Aramco makes inroads into Russia’s backyard with Polish oil deal
Saudi Aramco’s agreement to supply almost half of Poland’s oil will give the world’s biggest crude exporter a stronger foothold in a region that Russian producers have long dominated.
Aramco, the world’s largest oil company, will buy 30% of a refinery on the Baltic coast, as well as a wholesale fuel unit. It also signed a long-term delivery deal with Polish refiner PKN Orlen.
The Saudi-government-owned oil giant will be ramping up oil sales in Russia’s energy backyard just as the two nations, who are joint leaders of the OPEC+ producer alliance, work to wind down nearly two years of production cuts they implemented with the onset of the pandemic.
The deal could have implications beyond Poland, as Orlen may use the crude in refineries in Lithuania and the Czech Republic. Many Eastern European plants were designed to run on Russia’s Urals grade and some may require technical adjustment to use different barrels. Crude from Saudi Arabia and Iraq regularly competes with Russian barrels for customers.
Aramco’s purchase will “expand the company’s presence in Europe’s refining system with a stake in a recently upgraded refinery,” Bloomberg Intelligence analysts Salih Yilmaz and Rob Barnett wrote in a research note. It will also help Aramco “strengthen its position in a region traditionally dominated by Russian crude.”
The 23-member OPEC+ alliance has curtailed output since 2020 to support oil markets after the pandemic forced governments to shut economies, throttling demand. Now, with economies recovering and oil trading above $80 a barrel, the group is gradually rolling back those cuts and bringing more oil back to market.
Competition for customers remains keen among the world’s top producers, even as they work together to control supply. Russia exports oil by pipeline to Asia, where it competes with Saudi barrels in Aramco’s biggest market.
European sales make up a small part of the daily flotilla of crude leaving Saudi Arabia for global markets. Shipments to China alone make up roughly a fourth of the kingdom’s nearly 7 million barrels of daily crude sales, according to data compiled by Blooomberg.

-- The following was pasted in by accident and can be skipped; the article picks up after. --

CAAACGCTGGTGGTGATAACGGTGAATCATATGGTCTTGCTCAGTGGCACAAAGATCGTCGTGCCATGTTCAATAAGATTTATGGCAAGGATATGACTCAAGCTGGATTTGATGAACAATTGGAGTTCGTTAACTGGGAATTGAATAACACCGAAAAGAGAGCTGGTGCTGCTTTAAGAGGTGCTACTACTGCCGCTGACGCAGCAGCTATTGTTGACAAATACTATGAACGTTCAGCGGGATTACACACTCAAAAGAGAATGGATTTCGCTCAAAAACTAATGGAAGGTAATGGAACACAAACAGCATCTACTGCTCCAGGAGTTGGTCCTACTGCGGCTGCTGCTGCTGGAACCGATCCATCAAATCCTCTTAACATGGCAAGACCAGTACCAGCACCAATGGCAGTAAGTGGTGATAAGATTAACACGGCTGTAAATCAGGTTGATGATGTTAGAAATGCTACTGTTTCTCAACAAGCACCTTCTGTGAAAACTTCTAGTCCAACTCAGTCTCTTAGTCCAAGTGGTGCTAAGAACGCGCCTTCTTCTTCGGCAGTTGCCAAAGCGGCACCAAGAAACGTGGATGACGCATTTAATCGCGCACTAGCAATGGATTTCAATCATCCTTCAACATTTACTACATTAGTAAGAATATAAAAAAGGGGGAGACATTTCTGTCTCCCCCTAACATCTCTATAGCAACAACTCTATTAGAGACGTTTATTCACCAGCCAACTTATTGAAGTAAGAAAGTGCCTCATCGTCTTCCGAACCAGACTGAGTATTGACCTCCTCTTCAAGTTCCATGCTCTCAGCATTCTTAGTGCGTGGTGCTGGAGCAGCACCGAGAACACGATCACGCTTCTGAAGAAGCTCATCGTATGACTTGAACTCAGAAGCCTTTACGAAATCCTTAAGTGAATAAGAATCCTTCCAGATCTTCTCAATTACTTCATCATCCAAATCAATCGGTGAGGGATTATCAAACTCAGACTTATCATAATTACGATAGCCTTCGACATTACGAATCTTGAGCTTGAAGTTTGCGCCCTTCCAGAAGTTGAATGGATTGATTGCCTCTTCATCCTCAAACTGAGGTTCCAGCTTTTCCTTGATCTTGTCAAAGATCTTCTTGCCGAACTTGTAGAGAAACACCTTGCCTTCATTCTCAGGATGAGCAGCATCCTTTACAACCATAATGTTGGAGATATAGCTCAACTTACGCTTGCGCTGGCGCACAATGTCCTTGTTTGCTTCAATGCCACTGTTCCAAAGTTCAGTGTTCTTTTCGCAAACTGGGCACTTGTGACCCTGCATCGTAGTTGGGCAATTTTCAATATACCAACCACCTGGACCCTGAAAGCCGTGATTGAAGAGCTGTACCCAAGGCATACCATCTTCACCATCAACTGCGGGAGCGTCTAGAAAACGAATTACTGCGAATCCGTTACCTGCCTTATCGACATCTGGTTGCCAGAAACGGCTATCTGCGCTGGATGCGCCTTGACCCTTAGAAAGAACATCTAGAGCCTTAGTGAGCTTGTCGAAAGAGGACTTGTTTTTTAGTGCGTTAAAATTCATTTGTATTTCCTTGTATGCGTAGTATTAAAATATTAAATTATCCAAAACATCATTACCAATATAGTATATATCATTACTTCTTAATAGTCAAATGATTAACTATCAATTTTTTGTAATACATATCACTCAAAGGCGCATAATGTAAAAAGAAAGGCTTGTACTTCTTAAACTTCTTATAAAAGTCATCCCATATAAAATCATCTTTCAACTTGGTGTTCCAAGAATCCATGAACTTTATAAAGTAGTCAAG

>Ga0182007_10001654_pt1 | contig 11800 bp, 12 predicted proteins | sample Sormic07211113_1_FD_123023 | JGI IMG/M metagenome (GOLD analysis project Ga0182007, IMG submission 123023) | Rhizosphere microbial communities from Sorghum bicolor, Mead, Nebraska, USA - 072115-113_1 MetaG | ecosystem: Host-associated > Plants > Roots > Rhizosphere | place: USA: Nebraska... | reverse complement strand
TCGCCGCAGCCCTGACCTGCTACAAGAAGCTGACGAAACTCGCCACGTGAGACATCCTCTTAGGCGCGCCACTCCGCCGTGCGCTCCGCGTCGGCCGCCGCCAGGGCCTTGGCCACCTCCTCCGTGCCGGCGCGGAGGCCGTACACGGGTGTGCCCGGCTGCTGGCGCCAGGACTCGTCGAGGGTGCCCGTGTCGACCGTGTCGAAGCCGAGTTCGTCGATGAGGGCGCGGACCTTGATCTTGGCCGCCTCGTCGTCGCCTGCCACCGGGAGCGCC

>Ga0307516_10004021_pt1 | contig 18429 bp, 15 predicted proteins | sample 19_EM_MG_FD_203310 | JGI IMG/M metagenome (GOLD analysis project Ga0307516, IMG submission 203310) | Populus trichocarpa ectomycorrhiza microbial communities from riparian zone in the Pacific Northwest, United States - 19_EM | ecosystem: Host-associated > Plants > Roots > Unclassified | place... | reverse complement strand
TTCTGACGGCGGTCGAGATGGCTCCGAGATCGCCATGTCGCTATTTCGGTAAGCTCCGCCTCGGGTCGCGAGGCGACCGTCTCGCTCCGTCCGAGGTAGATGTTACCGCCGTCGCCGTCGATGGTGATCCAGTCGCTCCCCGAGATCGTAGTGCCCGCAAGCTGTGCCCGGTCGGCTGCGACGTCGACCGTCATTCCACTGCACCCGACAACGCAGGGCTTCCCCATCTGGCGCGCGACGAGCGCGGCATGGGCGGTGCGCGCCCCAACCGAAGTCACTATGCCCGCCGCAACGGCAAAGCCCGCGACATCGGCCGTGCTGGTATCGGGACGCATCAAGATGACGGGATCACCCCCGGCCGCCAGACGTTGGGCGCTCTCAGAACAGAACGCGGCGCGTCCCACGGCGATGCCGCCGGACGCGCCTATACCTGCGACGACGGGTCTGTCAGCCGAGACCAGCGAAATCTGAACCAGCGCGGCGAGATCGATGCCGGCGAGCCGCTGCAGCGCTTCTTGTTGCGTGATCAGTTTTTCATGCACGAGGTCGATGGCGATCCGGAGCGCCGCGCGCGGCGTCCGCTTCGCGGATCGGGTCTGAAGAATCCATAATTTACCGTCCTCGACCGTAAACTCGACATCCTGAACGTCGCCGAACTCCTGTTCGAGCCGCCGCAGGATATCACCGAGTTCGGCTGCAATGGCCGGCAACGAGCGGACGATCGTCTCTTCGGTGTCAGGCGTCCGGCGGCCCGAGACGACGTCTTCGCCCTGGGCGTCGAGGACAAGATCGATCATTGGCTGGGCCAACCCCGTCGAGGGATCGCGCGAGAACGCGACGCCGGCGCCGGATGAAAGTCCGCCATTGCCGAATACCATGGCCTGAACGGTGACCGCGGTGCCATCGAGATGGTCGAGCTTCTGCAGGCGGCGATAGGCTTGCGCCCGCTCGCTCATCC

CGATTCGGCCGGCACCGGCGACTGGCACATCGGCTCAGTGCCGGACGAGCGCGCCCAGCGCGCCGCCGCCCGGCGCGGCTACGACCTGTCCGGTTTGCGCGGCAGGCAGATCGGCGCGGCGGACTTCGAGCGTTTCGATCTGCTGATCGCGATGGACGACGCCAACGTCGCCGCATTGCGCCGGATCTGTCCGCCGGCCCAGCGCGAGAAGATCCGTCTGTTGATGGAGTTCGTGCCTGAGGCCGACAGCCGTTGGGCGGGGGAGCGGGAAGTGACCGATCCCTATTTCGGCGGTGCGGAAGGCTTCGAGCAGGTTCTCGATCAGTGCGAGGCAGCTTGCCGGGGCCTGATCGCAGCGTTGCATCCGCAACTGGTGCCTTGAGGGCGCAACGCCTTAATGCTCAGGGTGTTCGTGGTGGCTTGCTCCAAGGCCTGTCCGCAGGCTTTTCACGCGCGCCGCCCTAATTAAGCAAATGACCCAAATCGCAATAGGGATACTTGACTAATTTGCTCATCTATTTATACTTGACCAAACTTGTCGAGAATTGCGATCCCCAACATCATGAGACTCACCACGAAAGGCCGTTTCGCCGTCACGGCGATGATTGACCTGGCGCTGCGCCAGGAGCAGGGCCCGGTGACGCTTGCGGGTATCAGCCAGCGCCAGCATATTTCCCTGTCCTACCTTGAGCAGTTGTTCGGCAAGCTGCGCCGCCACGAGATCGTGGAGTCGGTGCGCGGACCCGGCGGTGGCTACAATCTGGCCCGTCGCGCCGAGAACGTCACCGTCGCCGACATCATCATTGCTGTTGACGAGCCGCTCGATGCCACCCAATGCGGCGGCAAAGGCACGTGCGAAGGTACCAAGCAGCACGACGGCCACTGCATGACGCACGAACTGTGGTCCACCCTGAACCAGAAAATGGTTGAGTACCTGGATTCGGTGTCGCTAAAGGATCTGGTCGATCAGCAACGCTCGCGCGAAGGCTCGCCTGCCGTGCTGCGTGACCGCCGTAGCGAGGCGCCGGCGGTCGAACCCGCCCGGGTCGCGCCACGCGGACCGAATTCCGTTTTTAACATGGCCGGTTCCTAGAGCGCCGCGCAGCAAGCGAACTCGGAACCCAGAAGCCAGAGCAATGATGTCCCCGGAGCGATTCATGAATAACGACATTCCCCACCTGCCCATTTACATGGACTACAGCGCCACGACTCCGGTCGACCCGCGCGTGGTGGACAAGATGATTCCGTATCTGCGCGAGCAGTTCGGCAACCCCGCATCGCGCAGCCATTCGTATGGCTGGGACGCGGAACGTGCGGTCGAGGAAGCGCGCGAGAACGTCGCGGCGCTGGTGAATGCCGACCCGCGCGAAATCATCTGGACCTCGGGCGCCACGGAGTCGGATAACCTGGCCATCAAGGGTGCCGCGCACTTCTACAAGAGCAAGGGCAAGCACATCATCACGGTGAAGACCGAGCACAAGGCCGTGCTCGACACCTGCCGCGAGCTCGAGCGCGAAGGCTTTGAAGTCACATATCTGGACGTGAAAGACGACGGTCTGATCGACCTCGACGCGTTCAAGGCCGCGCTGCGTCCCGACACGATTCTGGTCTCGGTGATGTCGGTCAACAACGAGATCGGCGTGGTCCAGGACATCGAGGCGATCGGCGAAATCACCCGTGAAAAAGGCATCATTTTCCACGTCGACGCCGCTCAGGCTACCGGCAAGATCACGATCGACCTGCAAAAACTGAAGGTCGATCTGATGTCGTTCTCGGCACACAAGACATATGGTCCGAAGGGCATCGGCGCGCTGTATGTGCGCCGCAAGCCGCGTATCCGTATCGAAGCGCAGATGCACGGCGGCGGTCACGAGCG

In comparison, the Saudis will be selling at most 337,000 barrels of crude a day to Poland, according to a statement from Orlen. That’s up from previous contracts that allowed for purchases of about 100,000 barrels daily of Saudi oil by Orlen. The new agreement will cover nearly half of the country’s crude needs, according to Orlen Chief Executive Officer Daniel Obajtek.
The Organization of Petroleum Exporting Countries, in which Saudi Arabia is the biggest producer, has said it will continue cooperating with the alliance’s other petrostates, led by Russia, even after the current round of cuts ends. The group has also said it may not roll back all the output cuts this year if demand worsens.
With Saudi production edging above 10 million barrels a day last month, the first time since April 2020, competition for buyers everywhere is likely to intensify. While OPEC+ members are set to increase output next month in accordance with the group’s plans, Russia’s output is capped due to lack of spare capacity and any future growth will be mostly supported by additional drilling.
The last time Saudi production was as high as it is now, Saudi Arabia and Russia were locked in a brief price war, when both countries ramped up output after prior OPEC+ cooperation fell apart.